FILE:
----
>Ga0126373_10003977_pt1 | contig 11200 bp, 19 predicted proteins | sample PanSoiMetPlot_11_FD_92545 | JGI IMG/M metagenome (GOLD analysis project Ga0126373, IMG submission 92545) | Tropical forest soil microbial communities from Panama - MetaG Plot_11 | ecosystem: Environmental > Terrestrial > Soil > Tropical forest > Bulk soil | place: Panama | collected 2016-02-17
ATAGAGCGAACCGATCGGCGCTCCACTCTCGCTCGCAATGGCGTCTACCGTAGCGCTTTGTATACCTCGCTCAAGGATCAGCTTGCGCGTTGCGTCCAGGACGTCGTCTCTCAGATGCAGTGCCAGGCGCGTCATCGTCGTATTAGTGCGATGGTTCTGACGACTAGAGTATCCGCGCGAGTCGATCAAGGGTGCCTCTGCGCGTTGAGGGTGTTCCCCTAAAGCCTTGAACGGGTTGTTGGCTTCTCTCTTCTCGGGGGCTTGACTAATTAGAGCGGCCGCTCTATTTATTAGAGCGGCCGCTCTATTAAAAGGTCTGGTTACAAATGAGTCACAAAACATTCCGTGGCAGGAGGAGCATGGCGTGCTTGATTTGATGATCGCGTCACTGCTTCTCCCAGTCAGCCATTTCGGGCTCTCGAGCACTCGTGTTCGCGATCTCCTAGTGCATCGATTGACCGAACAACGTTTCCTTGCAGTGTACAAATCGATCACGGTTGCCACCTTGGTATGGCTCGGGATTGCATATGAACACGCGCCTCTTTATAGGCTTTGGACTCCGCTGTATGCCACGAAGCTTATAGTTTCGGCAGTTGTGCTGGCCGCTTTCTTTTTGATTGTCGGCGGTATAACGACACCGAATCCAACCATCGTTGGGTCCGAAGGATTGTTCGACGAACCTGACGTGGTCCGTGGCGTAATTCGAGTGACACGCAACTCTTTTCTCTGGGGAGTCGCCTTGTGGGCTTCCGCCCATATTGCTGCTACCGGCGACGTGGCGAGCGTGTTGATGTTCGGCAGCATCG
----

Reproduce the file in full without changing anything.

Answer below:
>Ga0126373_10003977_pt1 | contig 11200 bp, 19 predicted proteins | sample PanSoiMetPlot_11_FD_92545 | JGI IMG/M metagenome (GOLD analysis project Ga0126373, IMG submission 92545) | Tropical forest soil microbial communities from Panama - MetaG Plot_11 | ecosystem: Environmental > Terrestrial > Soil > Tropical forest > Bulk soil | place: Panama | collected 2016-02-17
ATAGAGCGAACCGATCGGCGCTCCACTCTCGCTCGCAATGGCGTCTACCGTAGCGCTTTGTATACCTCGCTCAAGGATCAGCTTGCGCGTTGCGTCCAGGACGTCGTCTCTCAGATGCAGTGCCAGGCGCGTCATCGTCGTATTAGTGCGATGGTTCTGACGACTAGAGTATCCGCGCGAGTCGATCAAGGGTGCCTCTGCGCGTTGAGGGTGTTCCCCTAAAGCCTTGAACGGGTTGTTGGCTTCTCTCTTCTCGGGGGCTTGACTAATTAGAGCGGCCGCTCTATTTATTAGAGCGGCCGCTCTATTAAAAGGTCTGGTTACAAATGAGTCACAAAACATTCCGTGGCAGGAGGAGCATGGCGTGCTTGATTTGATGATCGCGTCACTGCTTCTCCCAGTCAGCCATTTCGGGCTCTCGAGCACTCGTGTTCGCGATCTCCTAGTGCATCGATTGACCGAACAACGTTTCCTTGCAGTGTACAAATCGATCACGGTTGCCACCTTGGTATGGCTCGGGATTGCATATGAACACGCGCCTCTTTATAGGCTTTGGACTCCGCTGTATGCCACGAAGCTTATAGTTTCGGCAGTTGTGCTGGCCGCTTTCTTTTTGATTGTCGGCGGTATAACGACACCGAATCCAACCATCGTTGGGTCCGAAGGATTGTTCGACGAACCTGACGTGGTCCGTGGCGTAATTCGAGTGACACGCAACTCTTTTCTCTGGGGAGTCGCCTTGTGGGCTTCCGCCCATATTGCTGCTACCGGCGACGTGGCGAGCGTGTTGATGTTCGGCAGCATCG